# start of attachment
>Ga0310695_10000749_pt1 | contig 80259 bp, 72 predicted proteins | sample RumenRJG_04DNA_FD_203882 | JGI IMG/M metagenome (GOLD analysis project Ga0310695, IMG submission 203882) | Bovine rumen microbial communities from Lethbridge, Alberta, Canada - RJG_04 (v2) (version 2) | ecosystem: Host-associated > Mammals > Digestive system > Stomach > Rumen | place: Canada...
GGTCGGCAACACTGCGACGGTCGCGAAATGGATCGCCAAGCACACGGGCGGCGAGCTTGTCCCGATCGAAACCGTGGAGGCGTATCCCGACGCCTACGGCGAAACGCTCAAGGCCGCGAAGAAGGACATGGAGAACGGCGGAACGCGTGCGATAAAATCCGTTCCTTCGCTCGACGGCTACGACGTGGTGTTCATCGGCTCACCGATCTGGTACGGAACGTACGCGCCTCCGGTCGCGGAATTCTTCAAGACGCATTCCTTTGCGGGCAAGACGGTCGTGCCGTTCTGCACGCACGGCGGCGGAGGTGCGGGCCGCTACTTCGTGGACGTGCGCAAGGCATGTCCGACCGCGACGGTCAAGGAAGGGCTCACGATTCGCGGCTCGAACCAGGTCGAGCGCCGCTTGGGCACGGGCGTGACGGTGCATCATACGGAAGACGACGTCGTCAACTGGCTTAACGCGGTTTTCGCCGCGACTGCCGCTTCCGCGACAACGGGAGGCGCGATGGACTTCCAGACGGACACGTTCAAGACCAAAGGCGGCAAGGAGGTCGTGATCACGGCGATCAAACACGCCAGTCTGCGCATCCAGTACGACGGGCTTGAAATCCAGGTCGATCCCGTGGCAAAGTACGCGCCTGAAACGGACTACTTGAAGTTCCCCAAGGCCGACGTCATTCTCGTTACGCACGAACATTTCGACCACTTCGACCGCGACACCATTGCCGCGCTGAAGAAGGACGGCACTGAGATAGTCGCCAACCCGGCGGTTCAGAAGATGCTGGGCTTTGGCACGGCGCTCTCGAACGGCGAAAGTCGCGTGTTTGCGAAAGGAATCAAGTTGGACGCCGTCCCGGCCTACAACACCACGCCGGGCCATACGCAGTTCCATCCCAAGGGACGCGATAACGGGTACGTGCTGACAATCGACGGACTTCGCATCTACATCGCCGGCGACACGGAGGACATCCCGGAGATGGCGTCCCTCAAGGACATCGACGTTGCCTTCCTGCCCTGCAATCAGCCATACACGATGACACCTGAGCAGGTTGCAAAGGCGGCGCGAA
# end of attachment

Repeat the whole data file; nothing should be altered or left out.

>Ga0310695_10000749_pt1 | contig 80259 bp, 72 predicted proteins | sample RumenRJG_04DNA_FD_203882 | JGI IMG/M metagenome (GOLD analysis project Ga0310695, IMG submission 203882) | Bovine rumen microbial communities from Lethbridge, Alberta, Canada - RJG_04 (v2) (version 2) | ecosystem: Host-associated > Mammals > Digestive system > Stomach > Rumen | place: Canada...
GGTCGGCAACACTGCGACGGTCGCGAAATGGATCGCCAAGCACACGGGCGGCGAGCTTGTCCCGATCGAAACCGTGGAGGCGTATCCCGACGCCTACGGCGAAACGCTCAAGGCCGCGAAGAAGGACATGGAGAACGGCGGAACGCGTGCGATAAAATCCGTTCCTTCGCTCGACGGCTACGACGTGGTGTTCATCGGCTCACCGATCTGGTACGGAACGTACGCGCCTCCGGTCGCGGAATTCTTCAAGACGCATTCCTTTGCGGGCAAGACGGTCGTGCCGTTCTGCACGCACGGCGGCGGAGGTGCGGGCCGCTACTTCGTGGACGTGCGCAAGGCATGTCCGACCGCGACGGTCAAGGAAGGGCTCACGATTCGCGGCTCGAACCAGGTCGAGCGCCGCTTGGGCACGGGCGTGACGGTGCATCATACGGAAGACGACGTCGTCAACTGGCTTAACGCGGTTTTCGCCGCGACTGCCGCTTCCGCGACAACGGGAGGCGCGATGGACTTCCAGACGGACACGTTCAAGACCAAAGGCGGCAAGGAGGTCGTGATCACGGCGATCAAACACGCCAGTCTGCGCATCCAGTACGACGGGCTTGAAATCCAGGTCGATCCCGTGGCAAAGTACGCGCCTGAAACGGACTACTTGAAGTTCCCCAAGGCCGACGTCATTCTCGTTACGCACGAACATTTCGACCACTTCGACCGCGACACCATTGCCGCGCTGAAGAAGGACGGCACTGAGATAGTCGCCAACCCGGCGGTTCAGAAGATGCTGGGCTTTGGCACGGCGCTCTCGAACGGCGAAAGTCGCGTGTTTGCGAAAGGAATCAAGTTGGACGCCGTCCCGGCCTACAACACCACGCCGGGCCATACGCAGTTCCATCCCAAGGGACGCGATAACGGGTACGTGCTGACAATCGACGGACTTCGCATCTACATCGCCGGCGACACGGAGGACATCCCGGAGATGGCGTCCCTCAAGGACATCGACGTTGCCTTCCTGCCCTGCAATCAGCCATACACGATGACACCTGAGCAGGTTGCAAAGGCGGCGCGAA